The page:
More specifically, Commonwealth Scientific and Industrial Research Organisation (CSIRO), Australia’s national science research agency, warns that a changing climate including chronic factors like temperature and humidity as well as acute factors like extreme weather events will alter environmental conditions concrete is exposed to, particularly over the relatively long lifetime of most structures. This means that the concrete deterioration rate will increase with implications for the safety, serviceability and durability of infrastructure.
An Asian Development Bank (ADB) report says that countries of Asia will be among the worst affected by rising temperatures, extreme weather patterns and floods caused by climate change. The development bank of the region has subsequently claimed that it has since 2013 screened its investments for climate change implications, asking questions such as whether new cities, bridges and roads will be able to cope with more severe flooding and other threats.
Odisha, which has already been experiencing the effects of climate change and extreme weather conditions, the urban centres are vulnerable to natural hazards like cyclone, heat wave, urban flood, health, and earthquake, according to the Odisha State Action Plan on Climate Change for the period of 2018-2023. Rising temperatures and extended heat wave periods expedite damage to roads and pavements. Higher temperatures also affect rail networks through thermal expansion, the action plan confirms. The magnitude of the damages caused by cyclonic storms induced by rising temperatures is too high. Odisha government’s damage assessment report on cyclone Fani estimated the total damage and loss at
24,176 crore. Even though mildly affected by cyclone Bulbul, the damage was proportionately high as an estimated 200,000 hectares of crops were damaged across the state. West Bengal which was hit by Bulbul had to suffer damage and loss of about23800 crore.
“Indian cities are key elements of the economic transformation that is being envisaged by the Government of India.
The challenge before the country is to make a drastic shift from an agriculture-based economy towards a manufacturing and services economy that can provide sustainable livelihoods for the Indian population,” says the Urban Green Growth Strategies for Indian Cities (Vol 1). It’s also projected that two-thirds of the world’s population will live in cities by 2050.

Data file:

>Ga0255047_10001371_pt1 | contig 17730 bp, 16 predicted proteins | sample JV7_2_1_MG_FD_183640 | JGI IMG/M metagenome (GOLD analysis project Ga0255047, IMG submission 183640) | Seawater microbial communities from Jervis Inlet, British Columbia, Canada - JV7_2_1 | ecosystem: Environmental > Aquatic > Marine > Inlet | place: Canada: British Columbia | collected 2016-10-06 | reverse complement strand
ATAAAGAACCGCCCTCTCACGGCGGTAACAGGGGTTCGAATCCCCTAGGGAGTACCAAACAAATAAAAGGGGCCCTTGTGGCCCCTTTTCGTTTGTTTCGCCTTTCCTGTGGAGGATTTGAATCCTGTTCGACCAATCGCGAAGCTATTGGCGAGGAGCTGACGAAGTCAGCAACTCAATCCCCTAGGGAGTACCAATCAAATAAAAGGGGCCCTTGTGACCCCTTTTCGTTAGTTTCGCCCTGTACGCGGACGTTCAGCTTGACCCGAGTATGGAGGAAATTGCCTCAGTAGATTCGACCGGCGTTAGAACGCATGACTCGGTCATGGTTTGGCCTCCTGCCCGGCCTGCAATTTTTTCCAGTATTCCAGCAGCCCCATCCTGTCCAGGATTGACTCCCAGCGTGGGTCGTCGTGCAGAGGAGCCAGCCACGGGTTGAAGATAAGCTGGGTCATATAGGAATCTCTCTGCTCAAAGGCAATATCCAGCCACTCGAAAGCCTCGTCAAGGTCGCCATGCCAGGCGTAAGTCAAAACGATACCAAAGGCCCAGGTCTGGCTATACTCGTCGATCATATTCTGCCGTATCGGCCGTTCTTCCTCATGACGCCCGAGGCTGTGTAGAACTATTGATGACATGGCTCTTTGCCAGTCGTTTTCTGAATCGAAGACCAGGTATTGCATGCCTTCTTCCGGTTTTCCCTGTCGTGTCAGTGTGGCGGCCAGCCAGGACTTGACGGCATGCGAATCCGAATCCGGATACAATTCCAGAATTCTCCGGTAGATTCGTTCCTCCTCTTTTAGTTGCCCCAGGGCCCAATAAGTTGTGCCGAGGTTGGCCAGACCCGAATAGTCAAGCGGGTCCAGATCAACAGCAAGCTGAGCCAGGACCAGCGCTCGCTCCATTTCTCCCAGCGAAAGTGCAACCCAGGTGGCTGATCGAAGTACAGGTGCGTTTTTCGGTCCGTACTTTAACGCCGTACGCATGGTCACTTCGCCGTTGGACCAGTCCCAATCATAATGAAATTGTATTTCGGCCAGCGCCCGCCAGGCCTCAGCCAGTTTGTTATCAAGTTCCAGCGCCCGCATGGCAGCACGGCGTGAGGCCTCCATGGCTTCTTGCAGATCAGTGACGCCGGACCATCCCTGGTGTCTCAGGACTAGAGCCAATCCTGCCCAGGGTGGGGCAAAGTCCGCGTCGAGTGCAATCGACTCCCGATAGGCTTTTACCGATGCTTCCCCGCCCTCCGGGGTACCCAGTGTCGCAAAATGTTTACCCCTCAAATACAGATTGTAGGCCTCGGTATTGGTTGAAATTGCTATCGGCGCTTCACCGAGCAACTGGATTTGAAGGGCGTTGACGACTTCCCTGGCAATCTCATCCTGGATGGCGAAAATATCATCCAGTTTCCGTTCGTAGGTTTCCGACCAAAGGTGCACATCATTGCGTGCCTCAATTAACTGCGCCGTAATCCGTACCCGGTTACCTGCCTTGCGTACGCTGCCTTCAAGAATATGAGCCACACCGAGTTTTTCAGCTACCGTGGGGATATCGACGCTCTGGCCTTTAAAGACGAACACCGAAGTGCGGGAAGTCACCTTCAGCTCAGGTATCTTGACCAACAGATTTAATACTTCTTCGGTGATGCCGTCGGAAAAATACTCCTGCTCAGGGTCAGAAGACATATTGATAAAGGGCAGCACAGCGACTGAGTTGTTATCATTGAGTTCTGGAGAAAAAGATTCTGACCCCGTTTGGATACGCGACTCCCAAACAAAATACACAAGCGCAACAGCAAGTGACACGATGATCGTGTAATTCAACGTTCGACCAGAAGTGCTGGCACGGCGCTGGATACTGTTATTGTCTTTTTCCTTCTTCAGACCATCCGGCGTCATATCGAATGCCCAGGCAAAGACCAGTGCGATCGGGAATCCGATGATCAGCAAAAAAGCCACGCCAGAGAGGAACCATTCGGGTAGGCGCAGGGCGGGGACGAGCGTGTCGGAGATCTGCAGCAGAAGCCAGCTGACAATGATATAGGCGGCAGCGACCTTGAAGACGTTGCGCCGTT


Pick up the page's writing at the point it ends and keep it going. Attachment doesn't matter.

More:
Therefore, as highlighted in the Urban Green Growth Strategies for Indian Cities, there is a desperate need for new policies and implementation of strategies that can generate positive social, environmental and economic impact. Without a radical change in the ‘business as usual’ paradigms, Indian cities will continue to achieve limited growth at the cost of very high resource consumption, which is unsustainable. The UN-Habitat guidelines also emphasise that environmental sustainability, equity and social inclusion, availability of infrastructure, productivity and quality of life are necessary for creating prosperity.
Bhubaneswar Smart City authorities and planners need to integrate climate change while planning new projects, opined Ramesh Swain, a leading architect and town planner of the city. He, however, doesn’t see heatwave events, increasing temperature and humidity as immediate threats to the city’s infrastructure.
The rising temperature may pose bigger threats to our infrastructure in the second half of this century, says Uma Charan Mohanty, visiting professor to the School of Earth, Ocean and Climate Sciences at IIT Bhubaneswar.
City-based architect Sagar Mohapatra observes, “With the land surface of the city transforming into a concrete floor and the green cover being squeezed rapidly, the crisis we talk about may come sooner than our expectations if the city doesn’t wake up to these issues and act promptly.”
While the climate-smart cities project attempts to anchor climate-friendly solutions, the other project aims to improve the planning processes and the implementation of sustainable and integrated urban transport systems and solutions. However, according to sources at BSCL, it is at an initial stage, and there is still a long way to go on climate change action.
At present, urban planners and administrators must understand that we need to act fast as delay may prove to be more dangerous increasing the burden on the city.